The EAA, which was created in 2012 as a "recovery" district for 15 of Detroit's lowest performing schools, has been the source of much attention as of late and in the past (see, for instance, MT's entry on the EAA's deplorable record with transparency and progress
). Largely considered a failure — it's first chancellor resigned
in a cloud of shame, it's test scores remain stagnate
(if not dropping), and it's been blasted
for its use of a pretty green (read untested) learning management system — those in opposition to the EAA were hoping that Eastern Michigan University, who currently is partnered with the state as an authorizer of the district, would withdraw its sponsorship. On Tuesday the EMU board was supposed to vote on its relationship with the EAA, and it was largely expected
that the university would walk away. "Is Tuesday the start of the end for the EAA?" the Free Press questioned
before the anticipated meeting. Well, the answer is no. On Tuesday EMU's Board of Regents announced
that it would not be voting on its relationship with the EAA, thereby keeping the district's future somewhat intact. Without EMU or another partner the EAA would have dissolved; many believe the regents bowed under pressure. (Talk about EMU dropping out was around last year too
, with similar nonresults.)
"The only logical conclusion that can be drawn is that your decision is purely political, dictated from the governor's office," Judith Kullberg, vice president of the faculty Senate, said at the board meeting.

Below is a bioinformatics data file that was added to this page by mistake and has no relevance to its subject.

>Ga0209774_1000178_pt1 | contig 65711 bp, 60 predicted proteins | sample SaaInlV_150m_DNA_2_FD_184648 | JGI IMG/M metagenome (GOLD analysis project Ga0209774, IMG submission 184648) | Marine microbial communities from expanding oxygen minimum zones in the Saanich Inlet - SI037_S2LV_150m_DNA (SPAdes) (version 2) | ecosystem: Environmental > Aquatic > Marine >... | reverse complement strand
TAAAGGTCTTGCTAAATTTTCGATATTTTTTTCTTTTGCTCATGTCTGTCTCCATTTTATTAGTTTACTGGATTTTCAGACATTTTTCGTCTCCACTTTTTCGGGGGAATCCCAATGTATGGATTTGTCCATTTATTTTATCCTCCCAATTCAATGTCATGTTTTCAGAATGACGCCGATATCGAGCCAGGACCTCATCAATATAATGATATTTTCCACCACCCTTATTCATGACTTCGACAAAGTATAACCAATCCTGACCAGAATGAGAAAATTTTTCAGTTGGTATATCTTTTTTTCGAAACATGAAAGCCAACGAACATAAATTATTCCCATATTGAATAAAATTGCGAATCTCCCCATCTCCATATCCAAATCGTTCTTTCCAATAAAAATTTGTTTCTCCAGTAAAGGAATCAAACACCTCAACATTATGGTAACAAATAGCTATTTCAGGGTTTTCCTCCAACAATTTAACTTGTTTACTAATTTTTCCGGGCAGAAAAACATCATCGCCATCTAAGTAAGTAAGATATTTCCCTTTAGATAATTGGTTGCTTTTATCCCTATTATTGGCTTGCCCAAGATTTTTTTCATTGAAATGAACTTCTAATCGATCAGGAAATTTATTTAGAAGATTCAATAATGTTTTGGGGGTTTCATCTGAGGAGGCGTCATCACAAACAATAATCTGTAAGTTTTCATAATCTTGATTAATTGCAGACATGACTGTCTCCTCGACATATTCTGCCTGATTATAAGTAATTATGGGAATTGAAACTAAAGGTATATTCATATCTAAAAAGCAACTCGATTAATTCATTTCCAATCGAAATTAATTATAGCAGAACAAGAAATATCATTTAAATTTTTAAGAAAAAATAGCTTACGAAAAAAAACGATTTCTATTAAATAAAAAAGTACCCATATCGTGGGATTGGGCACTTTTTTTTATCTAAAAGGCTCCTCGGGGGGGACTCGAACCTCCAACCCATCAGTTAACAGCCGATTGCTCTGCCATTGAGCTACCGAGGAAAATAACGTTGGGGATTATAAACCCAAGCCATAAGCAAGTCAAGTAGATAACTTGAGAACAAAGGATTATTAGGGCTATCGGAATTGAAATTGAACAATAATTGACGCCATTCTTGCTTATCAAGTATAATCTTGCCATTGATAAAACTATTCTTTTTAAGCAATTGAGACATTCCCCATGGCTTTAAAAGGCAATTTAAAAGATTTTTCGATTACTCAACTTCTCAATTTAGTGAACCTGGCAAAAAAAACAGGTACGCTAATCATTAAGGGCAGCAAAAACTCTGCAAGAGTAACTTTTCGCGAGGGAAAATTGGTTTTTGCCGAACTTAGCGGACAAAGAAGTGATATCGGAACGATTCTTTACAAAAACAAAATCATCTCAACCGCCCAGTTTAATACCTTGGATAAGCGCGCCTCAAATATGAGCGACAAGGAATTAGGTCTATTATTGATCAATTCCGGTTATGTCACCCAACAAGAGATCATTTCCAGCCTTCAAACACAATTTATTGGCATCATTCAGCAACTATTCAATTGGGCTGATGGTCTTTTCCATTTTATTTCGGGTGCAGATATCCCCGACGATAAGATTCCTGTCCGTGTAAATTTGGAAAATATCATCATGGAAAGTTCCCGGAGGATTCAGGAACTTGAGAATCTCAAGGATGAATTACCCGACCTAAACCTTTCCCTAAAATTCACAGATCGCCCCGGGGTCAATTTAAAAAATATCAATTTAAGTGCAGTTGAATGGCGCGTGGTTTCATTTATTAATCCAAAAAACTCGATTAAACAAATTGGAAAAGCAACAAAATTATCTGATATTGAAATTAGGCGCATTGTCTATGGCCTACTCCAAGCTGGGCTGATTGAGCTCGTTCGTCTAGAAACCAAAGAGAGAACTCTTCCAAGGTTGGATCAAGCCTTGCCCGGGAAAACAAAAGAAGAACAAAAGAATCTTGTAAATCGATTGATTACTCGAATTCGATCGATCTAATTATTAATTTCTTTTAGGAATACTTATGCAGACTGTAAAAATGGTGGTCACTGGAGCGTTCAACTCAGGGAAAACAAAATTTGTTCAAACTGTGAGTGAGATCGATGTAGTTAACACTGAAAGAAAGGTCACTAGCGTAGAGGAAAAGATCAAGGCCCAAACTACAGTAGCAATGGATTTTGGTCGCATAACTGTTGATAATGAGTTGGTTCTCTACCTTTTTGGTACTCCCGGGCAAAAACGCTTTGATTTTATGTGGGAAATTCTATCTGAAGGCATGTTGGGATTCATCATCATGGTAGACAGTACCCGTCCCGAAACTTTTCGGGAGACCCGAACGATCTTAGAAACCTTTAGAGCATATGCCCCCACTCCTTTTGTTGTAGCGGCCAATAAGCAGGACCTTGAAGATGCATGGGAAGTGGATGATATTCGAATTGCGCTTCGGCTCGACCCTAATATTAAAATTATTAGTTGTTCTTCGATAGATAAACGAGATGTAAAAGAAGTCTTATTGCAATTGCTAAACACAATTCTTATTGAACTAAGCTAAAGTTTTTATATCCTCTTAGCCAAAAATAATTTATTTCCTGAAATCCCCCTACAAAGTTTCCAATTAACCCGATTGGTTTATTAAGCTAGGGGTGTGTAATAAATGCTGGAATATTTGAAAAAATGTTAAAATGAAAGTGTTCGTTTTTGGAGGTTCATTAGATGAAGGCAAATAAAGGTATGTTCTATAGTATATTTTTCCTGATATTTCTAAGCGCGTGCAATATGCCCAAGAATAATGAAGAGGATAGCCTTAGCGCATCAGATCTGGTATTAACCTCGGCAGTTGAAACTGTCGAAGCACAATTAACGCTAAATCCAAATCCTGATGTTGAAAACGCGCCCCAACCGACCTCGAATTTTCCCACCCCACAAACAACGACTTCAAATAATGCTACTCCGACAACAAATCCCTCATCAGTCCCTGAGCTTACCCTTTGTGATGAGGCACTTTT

The odd thing about EMU's decision not to vote on the EAA is that still everyone seems to agree the district shouldn't exist. “I think everyone would like to find a way to gracefully put an end to the EAA,” State Board of Education President John Austin said at a separate meeting this week. The state board, however, had no control over the EAA. In away that's sort off fitting considering elected boards tend to not have any say over anything Detroit schools related.
While Austin believes the EAA should end, it's interesting to note that he believes that if the district ends it should be placed under the oversight of the state school reform office like all other failing schools. Considering the failures of the EAA (a state run district) and DPS under state-appointed emergency management on and off for the past 15 years, it seems odd that individuals continue to believe districts under state management is the best option.